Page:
Cyna looked up at him. Something had changed in her. She’d been staring resolutely at the hole, the painful bright light Ryon called darkness, and in her unblinking eyes he saw none of the things he expected—no trepidation, no fear, no anxiety. Only resolution. Not a muscle moved on her face as she looked at him—looked through him, he felt.
Now that the caravan had arrived, the soldiers dismounted their horses and, with Princess Dara and Ryon at their center, began moving closer to the crack in the shield, to prepare for the sacrifice.
Cyna watched them pass by silently, then she leapt onto her horse and rode out toward the foothill, yelling: “By leave of our king, ruler of this realm, I have been granted permission to cross that threshold!”
Bathar followed, and soon he understood what she was doing. The crowd had begun to approach to hear the message Cyna was shouting as she rode back and forth. A panicked murmur went through them. They’d come out of curiosity, which had turned to fear as they saw the crack in the shield, but the soldiers had reassured them. Now they were waiting to see a once in a lifetime event, the sealing of the shield. But one of their own people choosing to cross over wasn’t a lifetime event—it had never happened in the history of their realm. The anxious, pressing people slowed the descent of the caravan, so that the horn had to be blown repeatedly.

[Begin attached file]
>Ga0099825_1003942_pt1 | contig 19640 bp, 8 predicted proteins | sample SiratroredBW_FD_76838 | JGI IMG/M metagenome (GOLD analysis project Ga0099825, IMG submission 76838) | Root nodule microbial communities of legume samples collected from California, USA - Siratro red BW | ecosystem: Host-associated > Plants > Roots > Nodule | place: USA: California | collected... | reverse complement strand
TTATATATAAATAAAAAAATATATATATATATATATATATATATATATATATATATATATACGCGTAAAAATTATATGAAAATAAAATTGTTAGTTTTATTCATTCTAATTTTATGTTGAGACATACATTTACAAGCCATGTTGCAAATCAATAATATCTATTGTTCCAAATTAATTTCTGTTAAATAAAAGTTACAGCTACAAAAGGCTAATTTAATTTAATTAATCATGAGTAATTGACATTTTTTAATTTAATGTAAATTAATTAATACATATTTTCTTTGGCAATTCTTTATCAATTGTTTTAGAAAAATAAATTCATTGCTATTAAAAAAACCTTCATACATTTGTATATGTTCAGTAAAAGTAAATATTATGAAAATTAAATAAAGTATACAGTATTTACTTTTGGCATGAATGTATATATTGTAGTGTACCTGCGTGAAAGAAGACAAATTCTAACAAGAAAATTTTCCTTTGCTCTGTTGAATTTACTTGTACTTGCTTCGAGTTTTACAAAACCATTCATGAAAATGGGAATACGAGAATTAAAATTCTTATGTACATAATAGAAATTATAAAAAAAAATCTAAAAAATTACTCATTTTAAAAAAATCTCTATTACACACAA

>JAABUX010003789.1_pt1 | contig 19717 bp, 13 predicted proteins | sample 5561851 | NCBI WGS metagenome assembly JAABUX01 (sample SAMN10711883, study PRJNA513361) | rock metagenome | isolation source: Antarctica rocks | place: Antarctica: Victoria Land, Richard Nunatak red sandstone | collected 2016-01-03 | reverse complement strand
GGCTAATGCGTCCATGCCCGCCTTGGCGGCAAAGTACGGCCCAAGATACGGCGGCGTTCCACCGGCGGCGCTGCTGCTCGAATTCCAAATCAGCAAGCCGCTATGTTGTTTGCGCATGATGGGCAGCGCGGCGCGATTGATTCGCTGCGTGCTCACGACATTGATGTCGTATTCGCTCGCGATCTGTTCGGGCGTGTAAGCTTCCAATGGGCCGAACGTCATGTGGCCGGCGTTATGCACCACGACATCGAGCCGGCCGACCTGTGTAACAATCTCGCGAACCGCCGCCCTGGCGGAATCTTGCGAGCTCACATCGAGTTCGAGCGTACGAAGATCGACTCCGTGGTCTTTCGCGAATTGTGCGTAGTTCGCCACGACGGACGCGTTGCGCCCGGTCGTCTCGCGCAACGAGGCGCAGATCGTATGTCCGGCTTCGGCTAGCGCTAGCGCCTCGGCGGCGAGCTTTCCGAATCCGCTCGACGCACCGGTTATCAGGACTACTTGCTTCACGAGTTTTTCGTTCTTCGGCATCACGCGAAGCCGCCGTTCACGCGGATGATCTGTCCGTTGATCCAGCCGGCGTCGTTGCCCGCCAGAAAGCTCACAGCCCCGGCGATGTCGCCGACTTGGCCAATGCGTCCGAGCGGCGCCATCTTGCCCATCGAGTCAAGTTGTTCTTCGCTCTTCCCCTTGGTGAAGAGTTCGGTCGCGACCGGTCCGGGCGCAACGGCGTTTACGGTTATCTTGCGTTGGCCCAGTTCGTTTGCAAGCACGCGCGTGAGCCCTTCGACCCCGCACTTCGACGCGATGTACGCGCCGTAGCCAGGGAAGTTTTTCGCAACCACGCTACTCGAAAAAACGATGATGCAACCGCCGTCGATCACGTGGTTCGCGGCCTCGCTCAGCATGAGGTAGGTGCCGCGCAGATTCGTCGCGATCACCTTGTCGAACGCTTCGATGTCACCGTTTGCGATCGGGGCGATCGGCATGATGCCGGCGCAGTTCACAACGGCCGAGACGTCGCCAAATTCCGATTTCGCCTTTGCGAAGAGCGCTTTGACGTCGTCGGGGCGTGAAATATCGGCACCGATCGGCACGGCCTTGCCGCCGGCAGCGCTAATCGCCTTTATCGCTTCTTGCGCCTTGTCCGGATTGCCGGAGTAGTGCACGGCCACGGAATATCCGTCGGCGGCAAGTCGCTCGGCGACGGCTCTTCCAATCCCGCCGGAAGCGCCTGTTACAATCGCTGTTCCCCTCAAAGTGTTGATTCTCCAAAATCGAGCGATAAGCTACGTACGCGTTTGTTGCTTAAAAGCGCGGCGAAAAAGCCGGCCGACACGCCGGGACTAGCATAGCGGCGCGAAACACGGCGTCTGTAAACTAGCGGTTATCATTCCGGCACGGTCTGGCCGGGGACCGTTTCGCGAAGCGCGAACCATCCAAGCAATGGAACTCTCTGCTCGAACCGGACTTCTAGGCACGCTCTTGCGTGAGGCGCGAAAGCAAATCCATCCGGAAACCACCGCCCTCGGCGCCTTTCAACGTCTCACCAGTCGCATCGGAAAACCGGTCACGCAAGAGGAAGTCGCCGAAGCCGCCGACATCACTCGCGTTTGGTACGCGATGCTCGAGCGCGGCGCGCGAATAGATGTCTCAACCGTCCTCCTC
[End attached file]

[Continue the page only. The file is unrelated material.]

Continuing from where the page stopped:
“Can’t you see with your own eyes?” Cyna now yelled. “There is no danger!” She repeated the words like a mantra. Then, finally turning her horse around, she called out: “Come and see!”
The crowd was thrown into confusion. Some people—more than Bathar would have imagined—began to pull away from the others, to follow Cyna, approach the breach, see for themselves. Another group seemed to be chasing the first to pull them back. The better part of the crowd retreated a little further up the hill, perhaps afraid the approach of their fellows would finally cause whatever was waiting on the other side to come pouring through. Bathar looked for the old woman, found her being jostled by the waves of people as she tried to push forward. He rode toward her, then dismounted and helped her onto his horse, where she’d be safe from being trampled to death.
“She’s going through the shield?” the old woman said, excitedly, reverentially.
The caravan was almost down the hill.